I agree with your points. The issue to me is when an organization hands over the “social media” to an intern when they themselves can hardly spell social media let alone enable an intern to be successful. There are many ingredients that need to be baked into an integrated marketing and social media plan that it's impossible for an intern to be successful at anything social media without a plan.

      It's imperative whoever is executing the social media is 100% educated on and able to represent the brand. They need to be living the essence so that they can connect in a way that builds loyal tribe members and positively and accurately represents the brand.

      Send me your resume and we'll be happy to take a look and let you know of anything we may have now or in the future. Best of luck to you. Thanks for your comment!

      • Daniel Christian January 15, 2011 at 5:37 am

        I'll be more than happy to do that. Thanks for your comment too! I agree that a person needs to be informed and educated to execute social media strategies.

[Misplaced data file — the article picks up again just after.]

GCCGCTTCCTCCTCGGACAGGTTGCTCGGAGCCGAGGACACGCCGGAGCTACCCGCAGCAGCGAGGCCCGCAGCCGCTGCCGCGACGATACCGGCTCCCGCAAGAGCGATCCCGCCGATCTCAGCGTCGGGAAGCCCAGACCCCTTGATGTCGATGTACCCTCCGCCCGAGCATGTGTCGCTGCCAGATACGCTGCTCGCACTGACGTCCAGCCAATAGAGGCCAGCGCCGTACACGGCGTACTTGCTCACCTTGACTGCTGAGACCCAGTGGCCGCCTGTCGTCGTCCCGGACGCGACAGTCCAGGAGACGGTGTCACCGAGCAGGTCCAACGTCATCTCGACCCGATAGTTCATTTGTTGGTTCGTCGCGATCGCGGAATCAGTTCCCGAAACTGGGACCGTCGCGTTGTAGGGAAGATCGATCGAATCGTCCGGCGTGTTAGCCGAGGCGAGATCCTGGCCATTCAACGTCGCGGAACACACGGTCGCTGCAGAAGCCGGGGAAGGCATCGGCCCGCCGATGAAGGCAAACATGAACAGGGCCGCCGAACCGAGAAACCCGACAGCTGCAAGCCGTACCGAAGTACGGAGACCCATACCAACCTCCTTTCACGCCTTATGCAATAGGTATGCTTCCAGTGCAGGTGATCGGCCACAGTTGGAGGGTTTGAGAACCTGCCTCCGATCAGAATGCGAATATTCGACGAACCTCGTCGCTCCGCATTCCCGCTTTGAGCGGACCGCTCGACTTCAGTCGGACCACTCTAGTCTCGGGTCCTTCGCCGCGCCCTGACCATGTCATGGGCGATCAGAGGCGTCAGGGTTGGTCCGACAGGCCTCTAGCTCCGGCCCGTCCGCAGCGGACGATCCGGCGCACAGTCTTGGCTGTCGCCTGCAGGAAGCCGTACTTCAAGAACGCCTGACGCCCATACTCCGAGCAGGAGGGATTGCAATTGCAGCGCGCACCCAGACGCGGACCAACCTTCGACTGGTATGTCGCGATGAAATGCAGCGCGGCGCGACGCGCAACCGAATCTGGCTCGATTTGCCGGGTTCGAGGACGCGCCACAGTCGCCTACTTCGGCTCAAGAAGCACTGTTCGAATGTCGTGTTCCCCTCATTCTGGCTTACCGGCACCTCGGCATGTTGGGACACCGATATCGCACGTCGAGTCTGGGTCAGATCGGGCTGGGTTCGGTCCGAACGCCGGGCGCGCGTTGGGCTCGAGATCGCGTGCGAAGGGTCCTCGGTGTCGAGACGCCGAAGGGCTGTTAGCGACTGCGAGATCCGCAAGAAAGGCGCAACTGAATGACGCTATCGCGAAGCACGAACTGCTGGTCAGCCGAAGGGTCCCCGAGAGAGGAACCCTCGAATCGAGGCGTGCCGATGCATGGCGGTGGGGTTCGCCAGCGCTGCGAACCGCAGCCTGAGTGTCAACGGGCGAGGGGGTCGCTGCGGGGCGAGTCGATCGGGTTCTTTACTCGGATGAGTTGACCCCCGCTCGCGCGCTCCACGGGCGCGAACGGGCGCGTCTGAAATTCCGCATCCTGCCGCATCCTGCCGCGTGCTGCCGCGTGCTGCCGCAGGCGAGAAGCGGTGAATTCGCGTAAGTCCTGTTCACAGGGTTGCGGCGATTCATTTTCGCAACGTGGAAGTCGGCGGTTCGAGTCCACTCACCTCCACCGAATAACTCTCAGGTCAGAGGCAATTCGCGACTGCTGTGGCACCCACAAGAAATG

2. David Altman January 11, 2011 at 10:33 pm

    So true…so true. Unfortunately Social Media today is a lot like High School Sex – Everybody's talking about it, very few are doing it, and those that are doing it aren't doing it very well. Be authentic, be interesting, be relevant, know when to listen, and most importantly ADD VALUE to the community.

    • PamMktgNut January 13, 2011 at 12:42 am

      David love your analogy. It's spot on and made me laugh! Yes, adding value is a key requirement to both connecting and standing above the noise.

      Thanks for your comment.

  3. Mikko Rummukainen January 21, 2011 at 2:05 pm

    Thanks for the post, Pam!

    You are very well in tune with the current goings on of businesses utilising Social Media. There is still so very much to 'learn before doing', and without a better understanding of each brand's social media environment (or even the higher-level 'ecosystem' as you put it), there really won't be a clear plan with objectives behind the activities taken in social media.

    This will result in lots of my new favorite term that you coined, RASMs. 🙂

    Thanks again, it is reassuring to see that there are at least some experts out there who know how much work with social media education still needs to happen until we all can get to the age of receiving lots of successful case stories on a regular basis!

    • PamMktgNut February 27, 2011 at 9:49 pm